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Created on May 04 2010
Dear Richard,
For many years I have been at odds with my beliefs and my self-education. My siblings and I were fond of watching the Discovery Channel and reading about biology and evolution as elementary school children. It is a common family story about how my sister and I scared off a pair of Jehovah's Witnesses at the ages of 7 and 8 by detailing the Big Bang Theory and all of evolution in a fierce debate with them. Opposite of my own beliefs, my has always been a very devote Christian while my father attended Catholic school as a child though he is more of a deist than a Catholic.
My family's tendency toward knowledge but dedication to religion confused me and spurred my quest for answers. From age 12 to 17, I designated myself as agnostic (or TAP as your book entails) due to my inability to pinpoint my beliefs. I willingly attended church with my friend and simultaneously read and studied biology, archeology, and scientific literature. I was mostly an atheist except I could not definitely explain the ubiquity and concrete nature of religion in society. Why were people so drawn to religion?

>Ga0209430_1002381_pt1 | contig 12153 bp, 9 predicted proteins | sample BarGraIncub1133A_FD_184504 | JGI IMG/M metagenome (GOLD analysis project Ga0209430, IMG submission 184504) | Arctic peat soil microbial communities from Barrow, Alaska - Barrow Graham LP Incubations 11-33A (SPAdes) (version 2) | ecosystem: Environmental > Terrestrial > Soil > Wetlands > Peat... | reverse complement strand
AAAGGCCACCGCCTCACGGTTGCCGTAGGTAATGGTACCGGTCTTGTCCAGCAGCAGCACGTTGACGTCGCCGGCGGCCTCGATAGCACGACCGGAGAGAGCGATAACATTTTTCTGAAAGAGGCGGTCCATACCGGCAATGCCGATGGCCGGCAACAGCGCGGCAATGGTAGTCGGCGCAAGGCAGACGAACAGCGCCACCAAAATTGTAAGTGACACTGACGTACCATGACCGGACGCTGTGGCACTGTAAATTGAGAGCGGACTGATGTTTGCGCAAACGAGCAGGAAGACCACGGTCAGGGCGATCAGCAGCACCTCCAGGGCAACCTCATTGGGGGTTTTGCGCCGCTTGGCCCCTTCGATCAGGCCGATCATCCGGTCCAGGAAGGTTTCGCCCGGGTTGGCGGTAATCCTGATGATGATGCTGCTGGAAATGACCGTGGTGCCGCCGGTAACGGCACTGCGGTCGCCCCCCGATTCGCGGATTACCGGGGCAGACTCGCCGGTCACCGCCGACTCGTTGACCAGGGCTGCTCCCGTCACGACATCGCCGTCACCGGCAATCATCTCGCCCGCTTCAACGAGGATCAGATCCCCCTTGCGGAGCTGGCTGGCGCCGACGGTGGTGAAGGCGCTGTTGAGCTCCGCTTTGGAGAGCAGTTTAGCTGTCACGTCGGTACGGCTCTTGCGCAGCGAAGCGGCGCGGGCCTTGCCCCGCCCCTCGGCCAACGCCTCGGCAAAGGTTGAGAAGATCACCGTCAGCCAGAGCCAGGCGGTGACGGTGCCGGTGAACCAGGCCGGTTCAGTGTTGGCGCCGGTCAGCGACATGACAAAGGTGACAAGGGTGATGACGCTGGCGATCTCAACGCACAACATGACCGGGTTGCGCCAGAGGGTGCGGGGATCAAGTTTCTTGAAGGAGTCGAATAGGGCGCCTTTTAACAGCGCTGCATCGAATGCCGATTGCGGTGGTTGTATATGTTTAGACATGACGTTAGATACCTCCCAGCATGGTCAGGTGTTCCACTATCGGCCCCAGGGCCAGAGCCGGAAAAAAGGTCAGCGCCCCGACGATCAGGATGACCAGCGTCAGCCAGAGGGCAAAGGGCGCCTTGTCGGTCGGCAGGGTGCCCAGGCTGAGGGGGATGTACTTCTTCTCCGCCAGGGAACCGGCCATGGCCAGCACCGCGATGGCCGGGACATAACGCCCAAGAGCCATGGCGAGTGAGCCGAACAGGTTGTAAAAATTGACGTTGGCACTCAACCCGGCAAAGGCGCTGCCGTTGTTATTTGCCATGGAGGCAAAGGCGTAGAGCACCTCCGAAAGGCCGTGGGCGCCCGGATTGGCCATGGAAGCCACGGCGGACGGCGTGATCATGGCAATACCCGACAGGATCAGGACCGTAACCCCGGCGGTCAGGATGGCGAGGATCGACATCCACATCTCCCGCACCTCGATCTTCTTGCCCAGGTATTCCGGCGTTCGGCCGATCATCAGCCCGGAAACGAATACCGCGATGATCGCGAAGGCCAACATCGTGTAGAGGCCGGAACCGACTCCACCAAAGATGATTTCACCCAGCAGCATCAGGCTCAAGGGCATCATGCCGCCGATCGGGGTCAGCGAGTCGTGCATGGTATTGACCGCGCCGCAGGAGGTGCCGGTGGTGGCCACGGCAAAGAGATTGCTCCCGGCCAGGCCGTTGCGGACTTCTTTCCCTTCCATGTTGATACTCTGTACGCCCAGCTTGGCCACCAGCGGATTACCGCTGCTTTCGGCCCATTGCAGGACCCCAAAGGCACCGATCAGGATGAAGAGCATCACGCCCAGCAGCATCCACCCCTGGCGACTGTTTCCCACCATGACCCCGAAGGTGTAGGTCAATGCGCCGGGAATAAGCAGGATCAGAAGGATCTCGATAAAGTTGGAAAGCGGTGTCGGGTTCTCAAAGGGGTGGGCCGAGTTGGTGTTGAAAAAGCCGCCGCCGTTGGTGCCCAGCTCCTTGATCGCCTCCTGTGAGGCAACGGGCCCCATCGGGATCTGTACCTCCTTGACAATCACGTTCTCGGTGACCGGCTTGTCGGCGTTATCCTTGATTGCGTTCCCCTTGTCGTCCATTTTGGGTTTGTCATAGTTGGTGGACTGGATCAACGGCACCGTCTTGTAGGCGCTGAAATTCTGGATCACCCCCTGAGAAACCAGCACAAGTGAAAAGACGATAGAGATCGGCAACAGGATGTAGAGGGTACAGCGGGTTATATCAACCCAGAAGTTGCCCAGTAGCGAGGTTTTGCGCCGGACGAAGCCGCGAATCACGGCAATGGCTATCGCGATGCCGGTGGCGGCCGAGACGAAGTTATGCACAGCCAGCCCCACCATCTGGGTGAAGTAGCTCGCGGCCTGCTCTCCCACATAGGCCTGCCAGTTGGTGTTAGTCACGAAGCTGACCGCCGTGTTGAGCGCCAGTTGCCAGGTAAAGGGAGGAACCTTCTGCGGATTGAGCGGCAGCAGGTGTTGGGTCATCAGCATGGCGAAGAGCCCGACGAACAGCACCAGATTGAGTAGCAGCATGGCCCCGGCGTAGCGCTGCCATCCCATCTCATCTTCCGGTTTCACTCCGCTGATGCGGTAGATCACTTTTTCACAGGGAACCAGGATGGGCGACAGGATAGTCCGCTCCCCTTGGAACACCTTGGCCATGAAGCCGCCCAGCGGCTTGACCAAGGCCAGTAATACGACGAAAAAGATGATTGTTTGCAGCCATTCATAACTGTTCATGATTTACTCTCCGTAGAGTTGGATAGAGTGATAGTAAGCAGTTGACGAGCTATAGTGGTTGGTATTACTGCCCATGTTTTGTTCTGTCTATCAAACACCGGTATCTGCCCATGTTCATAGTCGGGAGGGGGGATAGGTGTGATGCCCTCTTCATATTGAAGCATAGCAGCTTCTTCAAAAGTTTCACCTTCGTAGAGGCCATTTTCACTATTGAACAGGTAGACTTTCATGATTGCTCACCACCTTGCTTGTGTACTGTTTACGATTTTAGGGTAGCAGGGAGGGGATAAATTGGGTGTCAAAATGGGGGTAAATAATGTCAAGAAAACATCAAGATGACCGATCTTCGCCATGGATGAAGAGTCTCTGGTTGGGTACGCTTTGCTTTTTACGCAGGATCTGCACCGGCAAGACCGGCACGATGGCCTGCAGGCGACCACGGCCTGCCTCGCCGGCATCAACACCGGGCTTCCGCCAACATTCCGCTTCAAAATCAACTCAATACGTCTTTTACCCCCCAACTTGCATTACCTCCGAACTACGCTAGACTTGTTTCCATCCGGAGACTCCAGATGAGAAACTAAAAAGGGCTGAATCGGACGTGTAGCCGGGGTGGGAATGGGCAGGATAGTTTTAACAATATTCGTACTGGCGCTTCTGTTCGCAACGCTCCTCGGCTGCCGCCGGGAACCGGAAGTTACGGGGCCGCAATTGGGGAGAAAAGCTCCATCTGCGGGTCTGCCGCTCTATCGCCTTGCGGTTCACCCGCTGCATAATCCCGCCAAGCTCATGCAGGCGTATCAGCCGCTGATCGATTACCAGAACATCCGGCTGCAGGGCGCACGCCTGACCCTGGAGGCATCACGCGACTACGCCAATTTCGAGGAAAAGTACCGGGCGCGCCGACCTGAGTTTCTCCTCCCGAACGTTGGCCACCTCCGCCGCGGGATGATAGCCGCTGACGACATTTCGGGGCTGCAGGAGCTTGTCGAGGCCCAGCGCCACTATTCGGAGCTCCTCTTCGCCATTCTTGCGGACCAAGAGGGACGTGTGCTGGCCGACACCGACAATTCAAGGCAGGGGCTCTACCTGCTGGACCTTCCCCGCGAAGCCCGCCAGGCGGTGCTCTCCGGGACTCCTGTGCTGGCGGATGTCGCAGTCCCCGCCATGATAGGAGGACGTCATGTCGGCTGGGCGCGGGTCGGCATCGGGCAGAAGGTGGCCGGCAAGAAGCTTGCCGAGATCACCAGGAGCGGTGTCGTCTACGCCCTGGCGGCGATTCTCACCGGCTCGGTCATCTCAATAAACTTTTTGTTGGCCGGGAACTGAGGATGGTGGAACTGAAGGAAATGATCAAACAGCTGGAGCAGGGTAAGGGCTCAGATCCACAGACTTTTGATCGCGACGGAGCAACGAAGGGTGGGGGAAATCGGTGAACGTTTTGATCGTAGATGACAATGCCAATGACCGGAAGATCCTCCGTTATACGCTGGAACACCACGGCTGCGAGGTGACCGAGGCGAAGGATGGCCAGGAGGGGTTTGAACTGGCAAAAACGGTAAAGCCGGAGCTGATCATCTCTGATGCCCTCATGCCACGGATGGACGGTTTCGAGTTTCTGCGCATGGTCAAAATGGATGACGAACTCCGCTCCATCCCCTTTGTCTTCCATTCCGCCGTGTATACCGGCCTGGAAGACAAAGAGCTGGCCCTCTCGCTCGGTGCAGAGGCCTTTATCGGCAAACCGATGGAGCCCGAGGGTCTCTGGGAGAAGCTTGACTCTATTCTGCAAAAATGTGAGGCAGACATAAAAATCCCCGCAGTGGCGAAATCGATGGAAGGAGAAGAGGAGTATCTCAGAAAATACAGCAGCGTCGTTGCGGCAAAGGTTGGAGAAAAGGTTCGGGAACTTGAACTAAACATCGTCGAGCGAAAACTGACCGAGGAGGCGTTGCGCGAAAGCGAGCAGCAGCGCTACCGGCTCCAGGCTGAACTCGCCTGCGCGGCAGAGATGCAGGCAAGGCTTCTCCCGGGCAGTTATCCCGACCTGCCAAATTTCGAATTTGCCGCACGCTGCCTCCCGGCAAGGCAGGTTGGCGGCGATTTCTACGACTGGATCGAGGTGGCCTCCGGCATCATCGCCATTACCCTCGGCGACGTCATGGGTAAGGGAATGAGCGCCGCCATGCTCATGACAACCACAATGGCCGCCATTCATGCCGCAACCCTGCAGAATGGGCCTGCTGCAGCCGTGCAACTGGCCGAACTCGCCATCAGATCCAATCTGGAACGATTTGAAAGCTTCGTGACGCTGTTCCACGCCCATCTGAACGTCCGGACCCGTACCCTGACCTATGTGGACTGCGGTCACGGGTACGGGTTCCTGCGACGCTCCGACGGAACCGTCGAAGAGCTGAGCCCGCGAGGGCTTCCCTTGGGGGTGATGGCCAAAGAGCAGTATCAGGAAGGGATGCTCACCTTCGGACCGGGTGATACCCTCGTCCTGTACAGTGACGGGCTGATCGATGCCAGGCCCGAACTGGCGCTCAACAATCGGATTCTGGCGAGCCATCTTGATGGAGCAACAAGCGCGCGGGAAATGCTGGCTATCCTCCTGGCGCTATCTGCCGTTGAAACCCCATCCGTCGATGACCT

It wasn't until listening to one of your lectures online that I became fully convinced that god does not exist. My family and mother especially were wary of my decision and still attempt to convert me back. Nevertheless, my beliefs are sound and are spreading in my family. In one 8 minute discussion with my 12 year old brother, I changed his beliefs from staunch Christian (though he never fully read or understood the bible; he only believed what my mother had told him of course) into an agnostic by only asking him questions in a Socratic teaching style. I hope that I have made him skeptical of anything he hears whether it is religious or not.
I want to thank you so much for your insight and I wish the best of luck in your enlightening.
Victoria Soler
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